MC Eiht of Warzone: Compton’s Uncrowned King

When full story of Hip-Hop is told, much more credit will be given to the West Coast rap scene. While many of the world’s hardest Bronx-centric Hip-Hop historians might try to downplay the lyrical and political impact of the West, it cannot be ignored. Case in point, MC Eiht. Before most of today’s so-called gangster […]

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full story of Hip-Hop is told, much more credit will be given to the

West Coast rap scene. While many of the world’s hardest Bronx-centric

Hip-Hop historians might try to downplay the lyrical and political

impact of the West, it cannot be ignored. Case in point, MC

Eiht. Before most of today’s so-called gangster rappers were able to

get into a film- he was pioneering the genera in Menace II Society.

Before that, he was owning the streets of L.A. with his group Comptons

Most Wanted. West Coast rap has gone through several transformations.

Many have come and gone. Rappers blossom and fade every day in L.A.,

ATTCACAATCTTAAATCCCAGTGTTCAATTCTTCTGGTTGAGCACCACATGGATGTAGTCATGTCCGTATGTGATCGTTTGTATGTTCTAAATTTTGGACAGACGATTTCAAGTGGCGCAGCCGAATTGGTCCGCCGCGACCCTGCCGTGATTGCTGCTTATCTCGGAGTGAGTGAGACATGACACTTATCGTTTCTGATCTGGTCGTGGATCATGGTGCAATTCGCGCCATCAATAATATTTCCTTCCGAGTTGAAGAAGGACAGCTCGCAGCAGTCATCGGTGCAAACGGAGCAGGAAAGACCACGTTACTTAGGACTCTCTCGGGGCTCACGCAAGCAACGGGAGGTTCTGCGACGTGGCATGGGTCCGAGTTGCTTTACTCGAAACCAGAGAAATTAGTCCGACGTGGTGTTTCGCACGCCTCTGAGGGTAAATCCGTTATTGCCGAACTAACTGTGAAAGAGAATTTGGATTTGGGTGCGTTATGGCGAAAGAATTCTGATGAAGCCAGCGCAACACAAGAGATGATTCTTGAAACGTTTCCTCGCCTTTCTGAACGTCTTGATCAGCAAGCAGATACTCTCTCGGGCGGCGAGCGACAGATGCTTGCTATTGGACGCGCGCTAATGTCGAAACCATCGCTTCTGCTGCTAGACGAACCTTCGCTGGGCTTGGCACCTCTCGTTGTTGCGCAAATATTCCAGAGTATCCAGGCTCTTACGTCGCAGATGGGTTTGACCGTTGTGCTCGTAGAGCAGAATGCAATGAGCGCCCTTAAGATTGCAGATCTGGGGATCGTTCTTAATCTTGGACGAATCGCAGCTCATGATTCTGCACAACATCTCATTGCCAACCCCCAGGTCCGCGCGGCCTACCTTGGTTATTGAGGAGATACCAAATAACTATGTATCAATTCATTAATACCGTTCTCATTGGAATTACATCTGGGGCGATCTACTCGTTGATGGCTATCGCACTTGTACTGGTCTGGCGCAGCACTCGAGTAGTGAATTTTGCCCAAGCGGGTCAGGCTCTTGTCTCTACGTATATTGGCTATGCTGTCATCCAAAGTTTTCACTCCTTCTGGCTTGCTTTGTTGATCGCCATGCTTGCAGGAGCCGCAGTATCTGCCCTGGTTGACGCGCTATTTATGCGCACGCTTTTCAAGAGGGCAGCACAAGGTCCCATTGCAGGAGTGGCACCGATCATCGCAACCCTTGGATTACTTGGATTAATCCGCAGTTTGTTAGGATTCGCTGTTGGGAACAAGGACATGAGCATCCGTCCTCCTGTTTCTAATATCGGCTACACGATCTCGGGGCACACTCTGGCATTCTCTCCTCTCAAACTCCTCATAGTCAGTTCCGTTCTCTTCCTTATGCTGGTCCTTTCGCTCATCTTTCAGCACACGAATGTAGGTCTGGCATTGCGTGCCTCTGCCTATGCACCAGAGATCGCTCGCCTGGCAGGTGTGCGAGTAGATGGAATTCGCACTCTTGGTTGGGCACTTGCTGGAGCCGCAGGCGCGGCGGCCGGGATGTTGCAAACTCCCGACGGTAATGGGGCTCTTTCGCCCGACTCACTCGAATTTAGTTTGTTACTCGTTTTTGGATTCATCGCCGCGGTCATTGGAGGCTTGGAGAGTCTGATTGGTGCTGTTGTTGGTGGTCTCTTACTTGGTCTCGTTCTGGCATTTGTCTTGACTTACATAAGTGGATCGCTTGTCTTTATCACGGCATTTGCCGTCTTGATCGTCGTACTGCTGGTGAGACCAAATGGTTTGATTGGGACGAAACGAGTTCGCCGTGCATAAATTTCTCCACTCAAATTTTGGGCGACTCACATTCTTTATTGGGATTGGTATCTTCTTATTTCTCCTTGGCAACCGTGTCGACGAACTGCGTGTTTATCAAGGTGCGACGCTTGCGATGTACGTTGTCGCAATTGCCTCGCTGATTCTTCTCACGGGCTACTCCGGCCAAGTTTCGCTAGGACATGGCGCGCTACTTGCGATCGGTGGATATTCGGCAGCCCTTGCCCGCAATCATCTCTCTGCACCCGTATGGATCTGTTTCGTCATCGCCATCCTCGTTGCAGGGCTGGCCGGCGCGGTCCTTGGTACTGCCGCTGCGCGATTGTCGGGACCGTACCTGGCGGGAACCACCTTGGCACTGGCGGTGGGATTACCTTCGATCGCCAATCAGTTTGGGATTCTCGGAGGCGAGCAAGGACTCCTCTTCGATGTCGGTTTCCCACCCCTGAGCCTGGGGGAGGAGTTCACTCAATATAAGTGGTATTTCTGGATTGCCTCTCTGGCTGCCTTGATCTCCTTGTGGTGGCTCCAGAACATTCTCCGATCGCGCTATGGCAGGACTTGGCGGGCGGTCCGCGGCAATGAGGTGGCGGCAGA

but Eiht never left the block. Now a member of the West Coast

super-group Warzone, comprised of Eiht, Kam and Goldie Loc, he stands

as a decorated vet of the West side. With Snoop Dogg producing the

Warzone’s self titled debut, the uncrowned King of Compton can truly

rejoice. What’s new, Eiht?

MC Eiht: Just maintaining, you know. F**kin’ around in the studio with

Snoop. Doin’ a lot of s**t. Me and Snoop started back in the high

school days battlin’ and all that. I met him at Hamilton Junior High in

Long Beach. We all used to get our rap on. That’s when I ran into him.

I think I was about 16, or 17 years old, freestyling. Your career with Comptons Most Wanted took off a while

before Snoop got off the ground. What kind of interactions did you have

with him during that time?

MC Eiht: I mean I had neighborhood reach – but not musically. He was